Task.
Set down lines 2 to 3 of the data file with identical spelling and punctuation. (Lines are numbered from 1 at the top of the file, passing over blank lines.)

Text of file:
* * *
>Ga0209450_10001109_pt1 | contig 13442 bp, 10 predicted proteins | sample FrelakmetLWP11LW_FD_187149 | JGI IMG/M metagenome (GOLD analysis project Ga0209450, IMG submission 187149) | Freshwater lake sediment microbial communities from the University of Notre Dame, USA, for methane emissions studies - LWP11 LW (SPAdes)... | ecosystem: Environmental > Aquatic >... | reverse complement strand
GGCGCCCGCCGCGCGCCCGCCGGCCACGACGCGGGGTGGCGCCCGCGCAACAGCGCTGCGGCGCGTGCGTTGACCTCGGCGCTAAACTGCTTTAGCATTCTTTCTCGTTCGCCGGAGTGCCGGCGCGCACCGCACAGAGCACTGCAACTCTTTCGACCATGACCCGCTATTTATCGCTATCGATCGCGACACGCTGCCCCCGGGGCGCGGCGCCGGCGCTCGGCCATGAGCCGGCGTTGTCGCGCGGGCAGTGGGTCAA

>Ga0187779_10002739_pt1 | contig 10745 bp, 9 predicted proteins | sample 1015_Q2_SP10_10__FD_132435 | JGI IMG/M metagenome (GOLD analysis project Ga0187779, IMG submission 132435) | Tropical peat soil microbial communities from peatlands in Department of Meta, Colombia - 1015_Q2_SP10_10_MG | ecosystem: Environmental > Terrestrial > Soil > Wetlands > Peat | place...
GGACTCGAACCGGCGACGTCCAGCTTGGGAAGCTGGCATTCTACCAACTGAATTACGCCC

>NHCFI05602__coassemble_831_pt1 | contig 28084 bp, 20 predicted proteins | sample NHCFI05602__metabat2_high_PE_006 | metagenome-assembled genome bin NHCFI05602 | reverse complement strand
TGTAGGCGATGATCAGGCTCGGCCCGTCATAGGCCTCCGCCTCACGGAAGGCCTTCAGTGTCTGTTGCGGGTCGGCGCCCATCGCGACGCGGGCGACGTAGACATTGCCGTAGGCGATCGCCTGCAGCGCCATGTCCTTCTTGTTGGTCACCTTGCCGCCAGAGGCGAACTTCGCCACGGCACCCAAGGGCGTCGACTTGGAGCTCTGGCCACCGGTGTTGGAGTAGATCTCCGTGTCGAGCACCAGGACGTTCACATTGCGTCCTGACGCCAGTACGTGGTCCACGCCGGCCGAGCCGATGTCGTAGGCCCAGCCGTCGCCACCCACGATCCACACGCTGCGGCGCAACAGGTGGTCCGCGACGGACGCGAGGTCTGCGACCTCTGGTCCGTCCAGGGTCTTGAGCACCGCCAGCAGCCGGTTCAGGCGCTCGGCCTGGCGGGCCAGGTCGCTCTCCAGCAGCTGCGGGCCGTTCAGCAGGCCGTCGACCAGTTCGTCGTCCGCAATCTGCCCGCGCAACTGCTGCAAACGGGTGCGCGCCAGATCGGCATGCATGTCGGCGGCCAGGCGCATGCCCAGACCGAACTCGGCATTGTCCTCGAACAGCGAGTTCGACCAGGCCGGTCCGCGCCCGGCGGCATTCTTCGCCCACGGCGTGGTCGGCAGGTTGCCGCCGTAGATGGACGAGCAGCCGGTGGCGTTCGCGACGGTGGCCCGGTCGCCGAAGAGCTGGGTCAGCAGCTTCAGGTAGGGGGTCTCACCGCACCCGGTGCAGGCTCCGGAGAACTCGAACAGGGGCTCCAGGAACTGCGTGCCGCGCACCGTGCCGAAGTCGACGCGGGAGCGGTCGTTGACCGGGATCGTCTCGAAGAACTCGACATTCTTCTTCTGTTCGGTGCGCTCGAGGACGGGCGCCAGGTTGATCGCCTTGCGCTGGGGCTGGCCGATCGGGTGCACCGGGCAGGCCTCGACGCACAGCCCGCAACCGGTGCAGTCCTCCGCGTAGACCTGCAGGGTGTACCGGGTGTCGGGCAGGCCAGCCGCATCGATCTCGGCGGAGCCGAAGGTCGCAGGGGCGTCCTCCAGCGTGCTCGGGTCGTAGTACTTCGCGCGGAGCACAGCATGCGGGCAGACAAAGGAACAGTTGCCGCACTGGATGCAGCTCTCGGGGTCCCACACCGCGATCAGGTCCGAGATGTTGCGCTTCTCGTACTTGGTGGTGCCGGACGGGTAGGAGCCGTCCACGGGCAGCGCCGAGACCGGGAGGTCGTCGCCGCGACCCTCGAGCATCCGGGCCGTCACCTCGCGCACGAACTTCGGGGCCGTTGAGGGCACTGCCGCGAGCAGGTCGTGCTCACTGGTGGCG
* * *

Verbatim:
GGCGCCCGCCGCGCGCCCGCCGGCCACGACGCGGGGTGGCGCCCGCGCAACAGCGCTGCGGCGCGTGCGTTGACCTCGGCGCTAAACTGCTTTAGCATTCTTTCTCGTTCGCCGGAGTGCCGGCGCGCACCGCACAGAGCACTGCAACTCTTTCGACCATGACCCGCTATTTATCGCTATCGATCGCGACACGCTGCCCCCGGGGCGCGGCGCCGGCGCTCGGCCATGAGCCGGCGTTGTCGCGCGGGCAGTGGGTCAA

>Ga0187779_10002739_pt1 | contig 10745 bp, 9 predicted proteins | sample 1015_Q2_SP10_10__FD_132435 | JGI IMG/M metagenome (GOLD analysis project Ga0187779, IMG submission 132435) | Tropical peat soil microbial communities from peatlands in Department of Meta, Colombia - 1015_Q2_SP10_10_MG | ecosystem: Environmental > Terrestrial > Soil > Wetlands > Peat | place...